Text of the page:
A benefit of moving to the country is spending less money, thanks to fewer stores, fewer fancy outfits, and lower prices in general. But some items are worth splurging on because they make living in the country even more fun, like things that help you walk in mud, check out what’s making that noise in the woods, or reduce your 2-hour round trips to the grocery store. Here are 5 of my faves.
Mud, snow, creek-crossings, mud, more mud…To make exploring more enjoyable and less devastating on your shoes, invest in boots that can handle all kinds of terrain.
If you’re like Chris, a pair of mud boots from Tractor Supply will work wonders. I wanted something more substantial and lucked into Columbia’s waterproof boots on Amazon. I can’t recommend them enough.
They have enough arch support and grip to walk in for a few miles at a time, and I can literally stand in snow or the creek for as long as I want without getting wet feet. That’s magic!
Warm feet are crucial for my happiness, but our concrete floors do their best to leach all warmth any body parts they touch. We can’t wear our outdoor shoes indoors (the mud, ohhh, the mud), so a warm, squishy indoor shoe works wonders. If you like warm toes, too, your feet will never stop thanking you for a pair of silly, slouchy Muk Luks.
The first day we woke up after moving to the mountains, we dusted ourselves off and went exploring. Chainsaw carving workshops comprise the majority of the retail in our town, and, caffeinated and sugared up from our country breakfast, we speedily identified a favorite local chainsaw artist. Chris installed this bear in the dome by that afternoon.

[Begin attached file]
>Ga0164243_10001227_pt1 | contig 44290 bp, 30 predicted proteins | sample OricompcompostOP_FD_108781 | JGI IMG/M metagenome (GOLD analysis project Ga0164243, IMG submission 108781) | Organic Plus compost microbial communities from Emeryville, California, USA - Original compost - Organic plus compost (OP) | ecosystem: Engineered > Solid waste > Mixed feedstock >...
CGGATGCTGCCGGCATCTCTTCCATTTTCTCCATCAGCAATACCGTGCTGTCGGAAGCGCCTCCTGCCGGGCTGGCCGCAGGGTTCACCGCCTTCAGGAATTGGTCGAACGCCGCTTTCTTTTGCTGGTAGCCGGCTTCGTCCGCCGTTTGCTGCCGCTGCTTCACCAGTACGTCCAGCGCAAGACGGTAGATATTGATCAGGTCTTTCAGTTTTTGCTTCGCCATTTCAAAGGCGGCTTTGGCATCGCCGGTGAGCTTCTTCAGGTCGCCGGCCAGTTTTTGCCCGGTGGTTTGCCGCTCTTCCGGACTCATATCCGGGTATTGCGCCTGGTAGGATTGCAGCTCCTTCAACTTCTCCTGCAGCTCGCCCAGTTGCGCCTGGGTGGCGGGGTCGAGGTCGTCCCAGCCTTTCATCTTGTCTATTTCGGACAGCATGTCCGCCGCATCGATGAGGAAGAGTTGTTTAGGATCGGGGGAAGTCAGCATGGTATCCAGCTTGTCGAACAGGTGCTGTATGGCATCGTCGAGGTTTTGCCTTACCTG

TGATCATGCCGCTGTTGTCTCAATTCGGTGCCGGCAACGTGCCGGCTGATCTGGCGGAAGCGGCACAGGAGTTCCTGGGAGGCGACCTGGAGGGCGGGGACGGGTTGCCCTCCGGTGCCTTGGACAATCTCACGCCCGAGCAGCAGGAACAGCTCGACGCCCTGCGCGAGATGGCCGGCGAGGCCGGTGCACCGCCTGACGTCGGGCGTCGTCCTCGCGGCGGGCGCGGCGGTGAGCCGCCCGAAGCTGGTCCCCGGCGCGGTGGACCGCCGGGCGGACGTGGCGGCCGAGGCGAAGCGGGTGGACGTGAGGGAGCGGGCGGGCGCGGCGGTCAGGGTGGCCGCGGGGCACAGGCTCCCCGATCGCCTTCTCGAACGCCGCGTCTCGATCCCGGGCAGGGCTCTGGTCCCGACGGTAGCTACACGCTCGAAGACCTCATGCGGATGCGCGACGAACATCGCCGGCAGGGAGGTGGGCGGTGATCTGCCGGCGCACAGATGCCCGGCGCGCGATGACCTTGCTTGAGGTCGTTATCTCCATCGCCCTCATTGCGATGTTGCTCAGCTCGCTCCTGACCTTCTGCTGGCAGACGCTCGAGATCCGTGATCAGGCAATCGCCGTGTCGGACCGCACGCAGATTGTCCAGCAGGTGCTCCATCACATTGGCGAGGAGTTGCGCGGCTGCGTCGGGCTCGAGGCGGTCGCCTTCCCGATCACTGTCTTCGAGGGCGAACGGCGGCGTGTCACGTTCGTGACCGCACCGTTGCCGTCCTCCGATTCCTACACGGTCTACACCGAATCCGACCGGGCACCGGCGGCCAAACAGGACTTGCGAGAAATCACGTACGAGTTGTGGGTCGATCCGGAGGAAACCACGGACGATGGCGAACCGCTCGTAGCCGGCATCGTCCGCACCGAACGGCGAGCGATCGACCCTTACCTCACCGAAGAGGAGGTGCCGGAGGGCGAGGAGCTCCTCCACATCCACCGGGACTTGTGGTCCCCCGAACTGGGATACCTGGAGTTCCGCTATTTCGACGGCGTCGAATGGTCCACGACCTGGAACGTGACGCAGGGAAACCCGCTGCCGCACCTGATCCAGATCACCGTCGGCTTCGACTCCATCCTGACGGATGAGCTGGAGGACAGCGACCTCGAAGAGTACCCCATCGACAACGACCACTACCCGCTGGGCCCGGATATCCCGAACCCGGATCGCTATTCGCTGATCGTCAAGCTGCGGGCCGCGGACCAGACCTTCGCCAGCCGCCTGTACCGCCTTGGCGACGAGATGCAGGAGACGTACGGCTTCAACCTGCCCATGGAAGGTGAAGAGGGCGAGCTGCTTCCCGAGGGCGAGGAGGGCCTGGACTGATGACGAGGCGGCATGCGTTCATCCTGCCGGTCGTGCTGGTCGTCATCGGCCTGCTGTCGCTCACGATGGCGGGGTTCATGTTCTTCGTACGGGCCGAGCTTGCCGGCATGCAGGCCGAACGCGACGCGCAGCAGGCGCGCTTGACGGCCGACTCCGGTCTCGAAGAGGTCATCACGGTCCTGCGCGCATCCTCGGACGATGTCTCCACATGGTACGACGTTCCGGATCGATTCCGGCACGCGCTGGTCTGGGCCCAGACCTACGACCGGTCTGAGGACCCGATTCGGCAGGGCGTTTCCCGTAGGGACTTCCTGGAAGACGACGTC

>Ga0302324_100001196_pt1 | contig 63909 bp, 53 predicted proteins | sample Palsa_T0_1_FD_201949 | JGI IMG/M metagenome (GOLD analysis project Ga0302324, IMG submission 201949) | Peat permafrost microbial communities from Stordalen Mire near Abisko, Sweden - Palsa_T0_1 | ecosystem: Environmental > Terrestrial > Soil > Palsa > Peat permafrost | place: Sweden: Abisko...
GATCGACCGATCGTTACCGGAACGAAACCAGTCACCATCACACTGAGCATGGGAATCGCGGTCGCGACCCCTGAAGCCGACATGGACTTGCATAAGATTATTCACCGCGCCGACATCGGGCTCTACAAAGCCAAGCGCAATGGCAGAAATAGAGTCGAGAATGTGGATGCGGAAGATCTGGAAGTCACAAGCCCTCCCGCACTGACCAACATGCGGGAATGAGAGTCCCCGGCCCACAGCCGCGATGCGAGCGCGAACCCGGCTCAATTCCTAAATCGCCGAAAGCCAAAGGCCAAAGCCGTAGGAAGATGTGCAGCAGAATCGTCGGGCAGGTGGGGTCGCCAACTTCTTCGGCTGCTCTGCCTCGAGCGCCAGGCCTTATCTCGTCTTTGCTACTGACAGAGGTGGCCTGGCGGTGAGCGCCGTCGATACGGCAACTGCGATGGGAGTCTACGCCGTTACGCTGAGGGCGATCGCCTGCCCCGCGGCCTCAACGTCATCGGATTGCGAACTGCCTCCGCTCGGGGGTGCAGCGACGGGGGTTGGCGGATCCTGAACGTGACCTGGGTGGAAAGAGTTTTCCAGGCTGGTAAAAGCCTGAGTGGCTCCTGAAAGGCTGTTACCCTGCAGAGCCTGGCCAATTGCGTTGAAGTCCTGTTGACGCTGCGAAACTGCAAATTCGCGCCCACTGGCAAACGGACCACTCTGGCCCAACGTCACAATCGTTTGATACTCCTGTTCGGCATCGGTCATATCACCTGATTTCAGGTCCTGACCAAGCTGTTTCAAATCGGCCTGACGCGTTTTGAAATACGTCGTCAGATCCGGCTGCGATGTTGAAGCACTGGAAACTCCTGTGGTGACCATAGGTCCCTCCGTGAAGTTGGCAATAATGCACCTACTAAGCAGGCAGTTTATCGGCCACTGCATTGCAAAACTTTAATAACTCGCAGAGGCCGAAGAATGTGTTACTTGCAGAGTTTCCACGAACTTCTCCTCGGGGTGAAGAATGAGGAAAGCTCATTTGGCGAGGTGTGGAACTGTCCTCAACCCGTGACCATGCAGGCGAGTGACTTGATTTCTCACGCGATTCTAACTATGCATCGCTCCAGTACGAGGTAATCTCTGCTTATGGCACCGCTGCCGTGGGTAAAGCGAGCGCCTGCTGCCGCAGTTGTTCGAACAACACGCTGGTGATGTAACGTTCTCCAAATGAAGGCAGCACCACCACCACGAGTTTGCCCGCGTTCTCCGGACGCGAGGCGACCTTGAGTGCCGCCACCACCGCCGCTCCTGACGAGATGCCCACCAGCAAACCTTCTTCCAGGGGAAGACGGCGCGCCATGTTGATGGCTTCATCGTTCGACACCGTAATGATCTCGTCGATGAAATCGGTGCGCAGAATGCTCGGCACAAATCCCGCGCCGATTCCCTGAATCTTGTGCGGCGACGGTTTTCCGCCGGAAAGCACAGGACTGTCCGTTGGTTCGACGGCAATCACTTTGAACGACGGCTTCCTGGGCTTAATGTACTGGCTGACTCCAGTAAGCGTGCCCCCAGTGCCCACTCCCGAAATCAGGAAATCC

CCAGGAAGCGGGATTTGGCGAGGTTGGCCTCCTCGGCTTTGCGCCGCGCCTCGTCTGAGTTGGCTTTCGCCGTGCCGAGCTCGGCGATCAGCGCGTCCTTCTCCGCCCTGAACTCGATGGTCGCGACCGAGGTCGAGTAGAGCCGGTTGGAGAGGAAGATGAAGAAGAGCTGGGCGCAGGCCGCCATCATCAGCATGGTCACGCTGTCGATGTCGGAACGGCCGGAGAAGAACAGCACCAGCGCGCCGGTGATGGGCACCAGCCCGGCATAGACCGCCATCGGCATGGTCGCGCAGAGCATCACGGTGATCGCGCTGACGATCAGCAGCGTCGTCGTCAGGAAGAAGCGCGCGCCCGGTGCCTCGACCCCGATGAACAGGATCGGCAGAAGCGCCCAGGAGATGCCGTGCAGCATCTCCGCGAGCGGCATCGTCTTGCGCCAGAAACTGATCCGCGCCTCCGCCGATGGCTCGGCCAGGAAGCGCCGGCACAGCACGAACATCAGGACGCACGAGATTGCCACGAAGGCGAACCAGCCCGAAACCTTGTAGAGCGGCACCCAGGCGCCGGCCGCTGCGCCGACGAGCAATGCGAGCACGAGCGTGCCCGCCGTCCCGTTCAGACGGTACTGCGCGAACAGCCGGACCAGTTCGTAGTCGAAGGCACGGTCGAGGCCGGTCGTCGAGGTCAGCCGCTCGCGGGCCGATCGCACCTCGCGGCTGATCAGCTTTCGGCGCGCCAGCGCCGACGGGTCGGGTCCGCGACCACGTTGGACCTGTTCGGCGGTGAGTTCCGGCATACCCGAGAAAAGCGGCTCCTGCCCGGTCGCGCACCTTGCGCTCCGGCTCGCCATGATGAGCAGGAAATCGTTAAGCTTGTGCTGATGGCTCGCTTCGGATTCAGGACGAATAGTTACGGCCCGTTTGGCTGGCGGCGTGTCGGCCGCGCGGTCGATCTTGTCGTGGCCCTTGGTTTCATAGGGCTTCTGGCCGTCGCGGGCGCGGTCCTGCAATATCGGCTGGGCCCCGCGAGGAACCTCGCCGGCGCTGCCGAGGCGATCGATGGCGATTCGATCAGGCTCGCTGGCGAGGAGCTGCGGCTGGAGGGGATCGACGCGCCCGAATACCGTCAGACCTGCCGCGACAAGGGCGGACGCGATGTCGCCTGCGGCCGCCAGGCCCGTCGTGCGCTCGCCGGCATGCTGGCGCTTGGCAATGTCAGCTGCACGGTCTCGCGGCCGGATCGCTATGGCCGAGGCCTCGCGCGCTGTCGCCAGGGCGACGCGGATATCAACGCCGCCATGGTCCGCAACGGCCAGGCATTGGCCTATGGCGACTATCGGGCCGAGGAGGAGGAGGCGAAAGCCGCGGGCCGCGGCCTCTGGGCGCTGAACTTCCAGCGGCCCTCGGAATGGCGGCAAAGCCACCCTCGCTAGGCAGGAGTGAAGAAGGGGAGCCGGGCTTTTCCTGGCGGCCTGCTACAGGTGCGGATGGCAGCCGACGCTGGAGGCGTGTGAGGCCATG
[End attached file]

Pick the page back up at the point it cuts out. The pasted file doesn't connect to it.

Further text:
Country life is full of weird sounds in the woods. You’re absolutely going to want to know whether it’s a rabbit or coyote, opossum or bear, deer or skunk, and a regular flashlight has nothing on a spotlight.
Our Stanley spotlight is outstanding. Easy to hold and aim, rechargeable, and the price can’t be beat for this amount of lumens: 2,200!? That sounds like a lie, but this light is very bright. You’ll be identifying critters from a couple hundred yards away.
That was helpful on a recent evening dog walk, when a quick scan of the field with the spotlight revealed that the giant, white neighborhood skunk was charging us. We were visible to it in the porchlight, but without the spotlight, we wouldn’t have known we were in its sights until it was on us. We dashed back up to the dome before a stinky stand-off happened.
By the way, skunks sometimes charge what they fear, but they’d rather not spray you if it can be helped.
You can’t beat a chest freezer for storing enough wonderful food to reduce long trips to the grocery store. It sounds so simple, but a 7.1 cu ft Haier chest freezer revolutionized the way we shop. It’s been the right size for 2 people + 2 dogs (who eat homemade food that’s made in bulk and frozen).
We freeze containers full of bone broth, load up on frozen pizzas and waffles to fill in the snack gaps, and have loads of extra space leftover for when Chris bags a turkey or pig.
Reviews warn that cheaper brands like Haier will be loud and need to be inside, not in a hot garage, or they can’t keep up. But “loud” must be relative. Ours is whisper quiet, and its occasional low hum is only a reminder of the time and gas it’s saving us on trips to town. Keeping this model inside is no problem if you have space for it.
Have you purchased something special for your new life in the country? Tell us about it in the comments.